Hi All

Wanted to get the opinion of an expert.

Attached is a photo of a customer's window.... as you can see there is a large cold spot above the window... Here's my opinion..am I right?

The large horizontal cold spot is thermal bridging from the double 2x6 or 8 top plate.

DO you agree?  The customer's pain was condensation on the windows.  WIndows were well installed with minimum leakage. The house was very tight, which I believe is the problem..not this.

Tags: ir, windows

Views: 406

Replies to This Discussion

Master shows!

John, Thanks for the review in Home Energy 101.  Sometimes, as auditors, we get so enamored with the technology, we forget the basics.  Comments like this, keep my feet firmly on the ground, and improved my audit results.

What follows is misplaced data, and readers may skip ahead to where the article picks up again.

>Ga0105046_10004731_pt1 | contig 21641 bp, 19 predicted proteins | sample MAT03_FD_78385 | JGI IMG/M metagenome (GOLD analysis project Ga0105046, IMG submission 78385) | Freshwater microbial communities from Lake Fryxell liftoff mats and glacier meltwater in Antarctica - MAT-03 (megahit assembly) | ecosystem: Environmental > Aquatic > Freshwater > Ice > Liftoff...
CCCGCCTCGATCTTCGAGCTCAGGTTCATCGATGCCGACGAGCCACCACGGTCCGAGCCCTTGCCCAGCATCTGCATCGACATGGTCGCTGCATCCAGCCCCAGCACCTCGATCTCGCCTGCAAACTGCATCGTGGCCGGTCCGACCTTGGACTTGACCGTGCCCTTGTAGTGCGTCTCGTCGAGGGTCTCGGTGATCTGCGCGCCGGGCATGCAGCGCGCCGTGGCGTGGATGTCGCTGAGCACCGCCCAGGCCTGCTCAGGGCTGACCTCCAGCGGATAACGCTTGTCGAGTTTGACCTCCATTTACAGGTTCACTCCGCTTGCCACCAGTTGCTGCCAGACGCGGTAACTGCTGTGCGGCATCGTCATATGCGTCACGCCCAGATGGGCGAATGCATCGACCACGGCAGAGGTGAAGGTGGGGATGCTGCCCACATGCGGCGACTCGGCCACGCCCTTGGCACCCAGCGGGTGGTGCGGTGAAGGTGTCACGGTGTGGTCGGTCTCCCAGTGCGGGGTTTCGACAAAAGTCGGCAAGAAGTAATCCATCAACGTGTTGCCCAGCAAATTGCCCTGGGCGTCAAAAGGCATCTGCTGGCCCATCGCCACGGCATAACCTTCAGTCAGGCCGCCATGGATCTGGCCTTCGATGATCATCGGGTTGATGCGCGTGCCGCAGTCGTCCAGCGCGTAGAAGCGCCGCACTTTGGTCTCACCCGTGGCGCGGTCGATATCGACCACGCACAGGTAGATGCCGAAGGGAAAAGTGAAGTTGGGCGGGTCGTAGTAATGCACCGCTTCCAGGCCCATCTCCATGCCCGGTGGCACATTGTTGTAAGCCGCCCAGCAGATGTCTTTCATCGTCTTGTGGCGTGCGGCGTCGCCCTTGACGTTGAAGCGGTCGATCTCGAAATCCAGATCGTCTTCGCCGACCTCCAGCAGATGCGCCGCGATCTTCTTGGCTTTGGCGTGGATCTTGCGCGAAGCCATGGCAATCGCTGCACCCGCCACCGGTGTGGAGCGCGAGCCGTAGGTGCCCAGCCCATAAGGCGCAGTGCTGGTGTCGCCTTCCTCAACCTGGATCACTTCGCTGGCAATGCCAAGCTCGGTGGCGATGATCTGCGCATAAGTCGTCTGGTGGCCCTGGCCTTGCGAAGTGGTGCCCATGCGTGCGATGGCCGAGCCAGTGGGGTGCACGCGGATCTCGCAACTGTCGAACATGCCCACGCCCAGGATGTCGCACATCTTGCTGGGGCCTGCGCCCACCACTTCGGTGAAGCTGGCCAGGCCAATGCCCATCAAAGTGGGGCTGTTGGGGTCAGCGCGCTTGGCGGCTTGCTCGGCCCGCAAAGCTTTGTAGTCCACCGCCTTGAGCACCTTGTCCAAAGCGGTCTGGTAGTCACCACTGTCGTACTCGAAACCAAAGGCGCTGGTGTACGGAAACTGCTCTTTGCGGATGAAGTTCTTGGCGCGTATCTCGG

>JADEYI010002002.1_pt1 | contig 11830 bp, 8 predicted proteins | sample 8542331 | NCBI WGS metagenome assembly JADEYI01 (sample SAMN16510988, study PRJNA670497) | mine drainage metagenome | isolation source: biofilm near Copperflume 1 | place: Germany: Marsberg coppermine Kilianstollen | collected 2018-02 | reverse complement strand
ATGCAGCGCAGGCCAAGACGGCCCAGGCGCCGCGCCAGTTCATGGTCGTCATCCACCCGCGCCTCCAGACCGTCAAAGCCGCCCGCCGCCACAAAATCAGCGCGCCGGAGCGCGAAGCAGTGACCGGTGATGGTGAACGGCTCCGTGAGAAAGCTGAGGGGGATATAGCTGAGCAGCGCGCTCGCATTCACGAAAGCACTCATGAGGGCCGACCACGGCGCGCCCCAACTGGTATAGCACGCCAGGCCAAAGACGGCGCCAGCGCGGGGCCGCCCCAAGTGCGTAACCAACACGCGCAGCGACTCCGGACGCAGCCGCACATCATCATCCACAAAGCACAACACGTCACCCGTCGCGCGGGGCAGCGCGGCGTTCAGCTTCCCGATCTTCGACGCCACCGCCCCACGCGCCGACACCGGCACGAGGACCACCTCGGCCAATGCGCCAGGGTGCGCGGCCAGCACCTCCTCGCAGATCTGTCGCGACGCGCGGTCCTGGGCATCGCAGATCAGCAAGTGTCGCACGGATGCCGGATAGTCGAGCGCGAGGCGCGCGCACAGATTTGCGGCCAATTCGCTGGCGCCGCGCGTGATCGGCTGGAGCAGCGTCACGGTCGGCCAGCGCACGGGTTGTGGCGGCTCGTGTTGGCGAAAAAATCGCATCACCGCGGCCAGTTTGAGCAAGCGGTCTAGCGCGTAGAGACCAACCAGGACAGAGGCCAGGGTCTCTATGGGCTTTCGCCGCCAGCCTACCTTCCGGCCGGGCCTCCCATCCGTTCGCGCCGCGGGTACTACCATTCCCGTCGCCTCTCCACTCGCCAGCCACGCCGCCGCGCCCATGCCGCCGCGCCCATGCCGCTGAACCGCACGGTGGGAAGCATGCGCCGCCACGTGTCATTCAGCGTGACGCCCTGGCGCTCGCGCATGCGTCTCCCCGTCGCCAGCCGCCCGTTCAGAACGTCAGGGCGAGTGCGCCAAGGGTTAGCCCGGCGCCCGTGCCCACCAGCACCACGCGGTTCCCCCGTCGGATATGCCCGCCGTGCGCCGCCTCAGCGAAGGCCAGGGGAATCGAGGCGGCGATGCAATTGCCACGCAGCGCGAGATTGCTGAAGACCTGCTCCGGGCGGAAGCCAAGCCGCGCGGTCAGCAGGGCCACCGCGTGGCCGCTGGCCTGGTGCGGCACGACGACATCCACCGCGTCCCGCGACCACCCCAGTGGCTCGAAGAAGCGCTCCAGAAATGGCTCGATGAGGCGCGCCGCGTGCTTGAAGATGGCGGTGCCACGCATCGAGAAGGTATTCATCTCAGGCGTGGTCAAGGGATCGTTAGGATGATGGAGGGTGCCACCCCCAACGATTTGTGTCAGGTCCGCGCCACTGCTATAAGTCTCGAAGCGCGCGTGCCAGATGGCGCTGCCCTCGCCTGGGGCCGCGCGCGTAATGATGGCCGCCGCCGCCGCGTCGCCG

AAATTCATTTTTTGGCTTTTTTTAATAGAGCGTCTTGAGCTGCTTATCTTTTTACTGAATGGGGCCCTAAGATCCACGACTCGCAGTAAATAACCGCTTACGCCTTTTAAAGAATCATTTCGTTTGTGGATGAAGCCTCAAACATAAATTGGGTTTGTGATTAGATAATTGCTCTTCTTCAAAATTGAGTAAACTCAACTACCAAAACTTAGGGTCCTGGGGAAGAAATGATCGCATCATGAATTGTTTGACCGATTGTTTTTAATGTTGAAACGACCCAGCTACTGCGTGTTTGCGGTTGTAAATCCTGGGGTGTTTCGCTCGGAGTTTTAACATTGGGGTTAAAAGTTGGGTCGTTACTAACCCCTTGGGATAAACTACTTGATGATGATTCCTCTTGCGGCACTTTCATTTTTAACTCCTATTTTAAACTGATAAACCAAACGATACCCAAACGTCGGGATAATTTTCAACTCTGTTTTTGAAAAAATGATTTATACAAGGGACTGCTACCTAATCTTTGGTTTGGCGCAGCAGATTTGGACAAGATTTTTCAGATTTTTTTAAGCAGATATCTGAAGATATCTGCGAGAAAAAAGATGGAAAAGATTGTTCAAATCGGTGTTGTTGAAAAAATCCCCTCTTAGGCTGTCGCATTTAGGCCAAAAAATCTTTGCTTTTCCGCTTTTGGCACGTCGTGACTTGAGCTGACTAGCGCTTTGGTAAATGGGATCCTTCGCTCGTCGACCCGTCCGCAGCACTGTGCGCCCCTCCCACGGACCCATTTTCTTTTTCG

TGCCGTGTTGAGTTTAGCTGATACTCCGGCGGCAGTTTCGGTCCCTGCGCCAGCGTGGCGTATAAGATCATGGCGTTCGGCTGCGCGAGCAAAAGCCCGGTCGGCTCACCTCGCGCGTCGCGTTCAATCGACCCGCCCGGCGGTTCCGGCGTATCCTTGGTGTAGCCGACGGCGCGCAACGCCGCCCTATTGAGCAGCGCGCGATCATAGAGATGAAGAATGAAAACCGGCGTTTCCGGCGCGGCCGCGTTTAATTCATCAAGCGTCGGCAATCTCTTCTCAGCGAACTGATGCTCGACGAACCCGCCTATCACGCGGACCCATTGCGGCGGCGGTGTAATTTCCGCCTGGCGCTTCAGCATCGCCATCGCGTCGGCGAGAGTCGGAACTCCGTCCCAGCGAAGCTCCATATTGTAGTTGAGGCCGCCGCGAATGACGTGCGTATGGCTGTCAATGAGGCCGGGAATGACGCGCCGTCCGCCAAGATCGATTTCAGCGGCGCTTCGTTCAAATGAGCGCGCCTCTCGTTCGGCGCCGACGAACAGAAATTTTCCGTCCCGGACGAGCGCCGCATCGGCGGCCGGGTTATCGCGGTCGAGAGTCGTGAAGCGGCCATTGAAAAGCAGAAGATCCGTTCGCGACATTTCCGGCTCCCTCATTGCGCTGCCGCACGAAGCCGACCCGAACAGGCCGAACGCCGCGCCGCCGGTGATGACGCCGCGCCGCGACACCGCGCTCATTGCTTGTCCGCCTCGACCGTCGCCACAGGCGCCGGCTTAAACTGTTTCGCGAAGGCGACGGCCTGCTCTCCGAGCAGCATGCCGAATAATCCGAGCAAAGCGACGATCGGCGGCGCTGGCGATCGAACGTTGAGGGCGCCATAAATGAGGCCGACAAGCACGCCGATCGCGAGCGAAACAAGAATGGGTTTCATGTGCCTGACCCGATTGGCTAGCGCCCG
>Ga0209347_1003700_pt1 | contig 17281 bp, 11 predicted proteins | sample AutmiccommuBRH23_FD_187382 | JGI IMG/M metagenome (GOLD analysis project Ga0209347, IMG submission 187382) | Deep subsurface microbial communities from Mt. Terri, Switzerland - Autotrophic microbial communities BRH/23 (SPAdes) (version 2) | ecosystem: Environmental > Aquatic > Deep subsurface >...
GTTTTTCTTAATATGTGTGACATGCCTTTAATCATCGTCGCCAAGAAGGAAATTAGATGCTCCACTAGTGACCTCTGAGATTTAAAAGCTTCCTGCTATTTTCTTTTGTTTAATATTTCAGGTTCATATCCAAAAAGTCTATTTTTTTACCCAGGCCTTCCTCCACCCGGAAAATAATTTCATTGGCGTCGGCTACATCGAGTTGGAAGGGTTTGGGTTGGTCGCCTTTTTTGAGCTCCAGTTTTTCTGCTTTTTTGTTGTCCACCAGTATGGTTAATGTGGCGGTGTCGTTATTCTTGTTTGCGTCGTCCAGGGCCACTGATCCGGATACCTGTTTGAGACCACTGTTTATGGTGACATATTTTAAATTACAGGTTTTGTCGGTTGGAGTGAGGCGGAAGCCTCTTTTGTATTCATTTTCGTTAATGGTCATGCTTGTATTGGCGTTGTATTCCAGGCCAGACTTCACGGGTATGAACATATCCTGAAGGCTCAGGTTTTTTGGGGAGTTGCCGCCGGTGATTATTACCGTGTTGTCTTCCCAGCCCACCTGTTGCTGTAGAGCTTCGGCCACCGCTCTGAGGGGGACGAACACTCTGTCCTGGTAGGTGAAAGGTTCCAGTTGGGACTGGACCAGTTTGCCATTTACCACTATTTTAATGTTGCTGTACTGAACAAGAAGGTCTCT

Matthew, this is not thermal bridging or else it would look like the wall studs and the window header. This is a result of running the blower door in a tight house where air coming in at the soffitt vents is pulled into the building through penetrations in the drywall. Take the same shot before the blower door has been run and it will look a lot more normal.

This is not thermal bridging and it has nothing to do with the blower door.  This is the ceiling plane meeting the wall plane, and this is thin insulation at this area combined with possibley a slight breeze blowing or convection causing cold air to ride up under the first couple of inches of attic insulation.  The very dark spot every 2 feet corresponds to the roof trusses/rafters and the week insulation adjacent to them. In the mid-Atlantic we are required to install hurricane clips - metal clips that hold the trusses/rafter down to the top plates.  We see the conducted cold from the metal as a dark spot every 2 feet even if it is not connected between with a dark area.  The blower door would have caused the cold air to come down the wall/ceiling joint into the wall - but this is not the case, and thermal bridging would have made all the studs show as much as the top plates.

Ed Minch

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